C. Help to Buy ISA – Only of real use for someone looking to save specifically to buy their first property. Anyone over 16 can start one, but the bonus from the Government is only added when the person actually buys their first property. If monies are taken from the Help to Buy ISA for other than purchasing the person’s own first home, no Government bonus is added to the monies withdrawn. The maximum that can be saved in the Help to Buy ISA is £1200 initially and £200 per month thereafter up to a maximum of £12,000. The Government bonus added is 25% up to a maximum of £3000.

D. Innovative Finance ISA – High risk. You lend your money through websites regulated by the FCA (Financial Conduct Authority). These are known as peer-to-peer lending platforms or “crowd-lending”. The expected return is approximately double the rates offered by Cash ISA providers. For more information go to – “Peer to Peer Lending”

E. The new Lifetime ISA (Lisa) launched 6 April 2017. This is only available for those aged 18 to 40. It is complicated but generally it would suit someone saving for buying their first property or as an alternative to a pension – particularly for someone who is self-employed. The maximum you can put in is £4,000 per annum. The Government will add a 25% bonus each year. The Lisa can be invested in cash, or stocks and shares. Note: The 25% Government bonus is added annually to what you put in, but monies cannot be withdrawn before age 60 unless it is being used for buying a first home. After age 60 it can be used for any purpose. Withdrawals for any purpose other than the home purchase before age 60 are subject to a 25% penalty. The Government will only add its annual 25% bonus for monies put into the Lisa up to age 50.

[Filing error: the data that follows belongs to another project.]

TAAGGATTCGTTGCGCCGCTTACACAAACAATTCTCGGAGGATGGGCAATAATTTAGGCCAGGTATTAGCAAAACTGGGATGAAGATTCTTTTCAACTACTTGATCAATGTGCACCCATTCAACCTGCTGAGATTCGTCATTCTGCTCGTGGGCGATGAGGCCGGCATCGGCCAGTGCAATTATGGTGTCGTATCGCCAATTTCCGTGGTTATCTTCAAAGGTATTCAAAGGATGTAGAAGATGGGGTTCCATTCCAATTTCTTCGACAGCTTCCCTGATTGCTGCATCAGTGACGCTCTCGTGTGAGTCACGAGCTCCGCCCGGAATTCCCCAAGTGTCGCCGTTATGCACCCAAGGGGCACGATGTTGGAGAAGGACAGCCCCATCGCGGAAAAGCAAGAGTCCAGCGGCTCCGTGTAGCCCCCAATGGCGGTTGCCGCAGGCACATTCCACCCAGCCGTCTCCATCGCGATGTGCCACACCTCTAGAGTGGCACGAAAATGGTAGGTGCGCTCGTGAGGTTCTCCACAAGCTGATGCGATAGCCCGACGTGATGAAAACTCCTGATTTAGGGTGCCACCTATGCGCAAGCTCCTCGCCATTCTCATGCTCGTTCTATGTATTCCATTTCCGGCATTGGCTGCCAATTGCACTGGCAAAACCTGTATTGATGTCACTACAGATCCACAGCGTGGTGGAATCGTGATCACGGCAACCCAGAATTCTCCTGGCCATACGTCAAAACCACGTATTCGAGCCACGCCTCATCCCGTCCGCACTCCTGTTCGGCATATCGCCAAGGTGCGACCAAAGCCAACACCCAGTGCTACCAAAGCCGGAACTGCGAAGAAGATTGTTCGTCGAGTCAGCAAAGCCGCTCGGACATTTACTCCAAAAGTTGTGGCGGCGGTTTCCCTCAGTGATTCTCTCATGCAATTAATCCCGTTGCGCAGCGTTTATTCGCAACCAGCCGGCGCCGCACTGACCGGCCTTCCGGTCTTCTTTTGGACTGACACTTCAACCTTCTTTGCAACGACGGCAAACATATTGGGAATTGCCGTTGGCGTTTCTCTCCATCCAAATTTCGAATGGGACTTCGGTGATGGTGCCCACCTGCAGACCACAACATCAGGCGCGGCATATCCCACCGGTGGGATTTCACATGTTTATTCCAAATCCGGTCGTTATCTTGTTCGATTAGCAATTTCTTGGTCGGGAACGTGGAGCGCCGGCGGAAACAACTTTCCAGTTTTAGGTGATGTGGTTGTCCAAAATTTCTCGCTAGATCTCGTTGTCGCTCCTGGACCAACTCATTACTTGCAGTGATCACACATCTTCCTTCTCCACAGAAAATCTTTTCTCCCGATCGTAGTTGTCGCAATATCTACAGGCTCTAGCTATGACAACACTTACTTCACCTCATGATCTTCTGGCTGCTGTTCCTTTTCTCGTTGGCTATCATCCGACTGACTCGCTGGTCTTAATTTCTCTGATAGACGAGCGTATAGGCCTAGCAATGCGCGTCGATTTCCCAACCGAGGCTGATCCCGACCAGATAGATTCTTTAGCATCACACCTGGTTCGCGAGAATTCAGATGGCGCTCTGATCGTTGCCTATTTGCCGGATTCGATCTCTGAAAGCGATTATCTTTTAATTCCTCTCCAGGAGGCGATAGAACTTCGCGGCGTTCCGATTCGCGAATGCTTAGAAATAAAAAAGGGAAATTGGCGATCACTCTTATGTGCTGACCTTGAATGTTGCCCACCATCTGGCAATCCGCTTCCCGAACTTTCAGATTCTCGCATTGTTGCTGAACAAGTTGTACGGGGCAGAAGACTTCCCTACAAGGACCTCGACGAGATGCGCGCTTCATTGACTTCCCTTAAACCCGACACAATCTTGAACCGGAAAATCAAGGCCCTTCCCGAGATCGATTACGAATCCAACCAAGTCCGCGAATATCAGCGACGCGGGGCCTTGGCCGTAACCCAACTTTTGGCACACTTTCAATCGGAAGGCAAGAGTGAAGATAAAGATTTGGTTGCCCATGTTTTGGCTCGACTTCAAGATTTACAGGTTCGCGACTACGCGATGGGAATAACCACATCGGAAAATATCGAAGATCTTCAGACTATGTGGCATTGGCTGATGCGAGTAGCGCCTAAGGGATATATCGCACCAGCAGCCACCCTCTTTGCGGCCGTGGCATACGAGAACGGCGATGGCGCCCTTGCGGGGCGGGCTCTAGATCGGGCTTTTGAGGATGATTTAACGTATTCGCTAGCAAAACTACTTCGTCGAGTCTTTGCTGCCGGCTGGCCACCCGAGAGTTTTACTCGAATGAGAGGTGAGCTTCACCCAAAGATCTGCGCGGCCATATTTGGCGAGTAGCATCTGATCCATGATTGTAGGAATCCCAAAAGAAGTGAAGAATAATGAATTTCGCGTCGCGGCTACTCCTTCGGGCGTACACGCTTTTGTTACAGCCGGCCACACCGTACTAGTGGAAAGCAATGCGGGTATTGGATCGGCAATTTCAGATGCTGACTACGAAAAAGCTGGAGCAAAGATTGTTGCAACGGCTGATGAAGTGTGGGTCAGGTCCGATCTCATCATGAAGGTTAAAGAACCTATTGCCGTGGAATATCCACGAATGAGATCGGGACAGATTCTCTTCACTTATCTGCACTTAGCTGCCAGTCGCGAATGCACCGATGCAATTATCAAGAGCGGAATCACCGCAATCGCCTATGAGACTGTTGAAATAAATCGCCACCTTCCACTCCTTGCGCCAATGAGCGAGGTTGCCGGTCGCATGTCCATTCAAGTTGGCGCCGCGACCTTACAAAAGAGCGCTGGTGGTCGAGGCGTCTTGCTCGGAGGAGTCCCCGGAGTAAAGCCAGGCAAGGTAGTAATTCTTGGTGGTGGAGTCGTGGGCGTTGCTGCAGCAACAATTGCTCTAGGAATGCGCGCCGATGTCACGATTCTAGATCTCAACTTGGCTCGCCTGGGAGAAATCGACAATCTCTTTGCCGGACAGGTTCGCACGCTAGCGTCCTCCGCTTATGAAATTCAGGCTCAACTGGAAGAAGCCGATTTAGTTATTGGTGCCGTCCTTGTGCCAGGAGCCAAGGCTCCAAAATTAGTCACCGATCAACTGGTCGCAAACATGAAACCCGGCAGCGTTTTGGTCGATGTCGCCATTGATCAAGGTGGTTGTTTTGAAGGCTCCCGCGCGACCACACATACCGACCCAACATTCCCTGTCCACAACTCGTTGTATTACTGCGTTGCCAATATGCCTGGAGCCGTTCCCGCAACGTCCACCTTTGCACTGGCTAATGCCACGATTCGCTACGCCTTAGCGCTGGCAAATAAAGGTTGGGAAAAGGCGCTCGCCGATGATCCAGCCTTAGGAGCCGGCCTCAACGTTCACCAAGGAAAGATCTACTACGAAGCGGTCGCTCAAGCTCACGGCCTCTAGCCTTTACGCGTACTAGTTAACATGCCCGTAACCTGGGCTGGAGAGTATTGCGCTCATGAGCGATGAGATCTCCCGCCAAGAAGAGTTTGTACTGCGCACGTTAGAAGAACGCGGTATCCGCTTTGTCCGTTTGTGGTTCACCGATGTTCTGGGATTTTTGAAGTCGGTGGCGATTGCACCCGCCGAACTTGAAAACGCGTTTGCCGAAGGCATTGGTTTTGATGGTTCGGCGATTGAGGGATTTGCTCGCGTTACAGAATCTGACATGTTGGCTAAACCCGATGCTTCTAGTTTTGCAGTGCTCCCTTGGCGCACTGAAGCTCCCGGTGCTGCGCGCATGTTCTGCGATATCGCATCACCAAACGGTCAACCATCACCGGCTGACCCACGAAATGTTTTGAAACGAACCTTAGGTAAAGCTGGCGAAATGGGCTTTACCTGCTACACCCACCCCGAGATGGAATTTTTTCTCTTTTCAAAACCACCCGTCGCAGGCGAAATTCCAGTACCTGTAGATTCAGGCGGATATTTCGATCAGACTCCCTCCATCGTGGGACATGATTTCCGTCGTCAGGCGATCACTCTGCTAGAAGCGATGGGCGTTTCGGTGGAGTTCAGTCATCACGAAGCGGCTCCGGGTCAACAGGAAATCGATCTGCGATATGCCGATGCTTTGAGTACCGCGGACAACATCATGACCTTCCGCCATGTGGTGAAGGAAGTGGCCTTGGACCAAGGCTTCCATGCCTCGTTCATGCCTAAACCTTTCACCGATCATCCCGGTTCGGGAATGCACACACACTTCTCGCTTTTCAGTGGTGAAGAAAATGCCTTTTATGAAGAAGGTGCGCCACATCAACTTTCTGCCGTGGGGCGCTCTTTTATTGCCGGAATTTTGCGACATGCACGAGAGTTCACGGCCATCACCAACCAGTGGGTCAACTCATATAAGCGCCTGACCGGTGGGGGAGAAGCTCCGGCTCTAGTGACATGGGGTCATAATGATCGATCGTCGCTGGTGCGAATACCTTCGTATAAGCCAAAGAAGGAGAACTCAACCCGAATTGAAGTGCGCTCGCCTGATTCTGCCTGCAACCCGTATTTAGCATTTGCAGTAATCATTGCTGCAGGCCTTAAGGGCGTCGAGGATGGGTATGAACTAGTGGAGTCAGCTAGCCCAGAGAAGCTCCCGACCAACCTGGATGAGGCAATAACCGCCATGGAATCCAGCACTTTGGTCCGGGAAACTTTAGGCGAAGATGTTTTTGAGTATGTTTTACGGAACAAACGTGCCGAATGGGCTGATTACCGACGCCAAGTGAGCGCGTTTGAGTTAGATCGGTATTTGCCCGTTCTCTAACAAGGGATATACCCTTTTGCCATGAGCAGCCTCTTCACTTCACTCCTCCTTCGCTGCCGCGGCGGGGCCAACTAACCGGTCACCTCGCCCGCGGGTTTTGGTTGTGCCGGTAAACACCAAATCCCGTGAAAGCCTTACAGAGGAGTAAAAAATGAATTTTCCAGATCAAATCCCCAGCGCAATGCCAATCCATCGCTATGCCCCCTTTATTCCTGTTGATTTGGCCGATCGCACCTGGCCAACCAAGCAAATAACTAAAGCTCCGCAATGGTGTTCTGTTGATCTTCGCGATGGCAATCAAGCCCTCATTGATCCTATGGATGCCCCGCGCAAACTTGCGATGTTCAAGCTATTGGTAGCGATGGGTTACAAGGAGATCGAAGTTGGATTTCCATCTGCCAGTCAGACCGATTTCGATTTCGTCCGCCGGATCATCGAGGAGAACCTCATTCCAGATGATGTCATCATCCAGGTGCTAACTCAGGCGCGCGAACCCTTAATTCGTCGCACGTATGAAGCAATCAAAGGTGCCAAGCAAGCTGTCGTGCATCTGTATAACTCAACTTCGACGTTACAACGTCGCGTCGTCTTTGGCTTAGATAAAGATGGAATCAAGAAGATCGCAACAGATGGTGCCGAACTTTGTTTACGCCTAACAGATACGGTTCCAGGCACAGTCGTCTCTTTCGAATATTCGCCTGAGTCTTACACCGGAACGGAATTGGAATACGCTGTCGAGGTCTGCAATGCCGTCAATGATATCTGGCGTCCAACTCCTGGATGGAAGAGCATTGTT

Lisa's are not yet broadly available as many providers consider them too complicated. Search the Internet if you want to know what choices there are.

Thursday, 27 April 2017


Over the last couple of years we have assisted many clients to access their pensions – either for lump sums to help family members or other projects, or to set up a regular income to supplement their current income.

The minimum age for accessing pension benefits currently is 55. Most people will be able to take 25% of the pension fund value as a tax-free cash lump sum. You can also access more of the pension but money taken this way is taxable and may affect your ability to add money to a pension in the future. Please contact us if you wish to find out what options are available to you with your pensions.

Thursday, 20 April 2017


TAX NOTES FOR 2017/18 from the Budget

Personal Allowance £11,500 (reduced for those with incomes over £100,000)

20% Rate Tax Band £33,500 (adding in the Personal Allowance of £11,500 means that your income would need to be in excess of £45,000 before the 40% tax rate would start to be charged)

Annual ISA Allowance £20,000 (up from £15,400 last year)

Lifetime Pension Allowance £1 million

Inheritance Tax Nil Rate Band £325,000 (same as last year)

Annual Pension Allowance £40,000 (reduced for those with incomes over £100,000)

Rent-A-Room Allowance £7,000 per annum tax free (same as last year)

National Living Wage £7.50 per hour (up from £7.20 per hour last year)

Monday, 20 March 2017


Announced last year, from April 2017 there will be additional Inheritance Tax relief for those passing

residential property down to their children. This will be in addition to the £325,000 Inheritance

Tax relief for each individual. This will be an extra £100,000 in 2017/18 and will increase over the

coming years until it reaches £175,000 in 2020/21. While this is good news for many, the details

are rather complex so it is worth some study. It is called the Residence Nil Rate Band (RNRB). Go to for more information.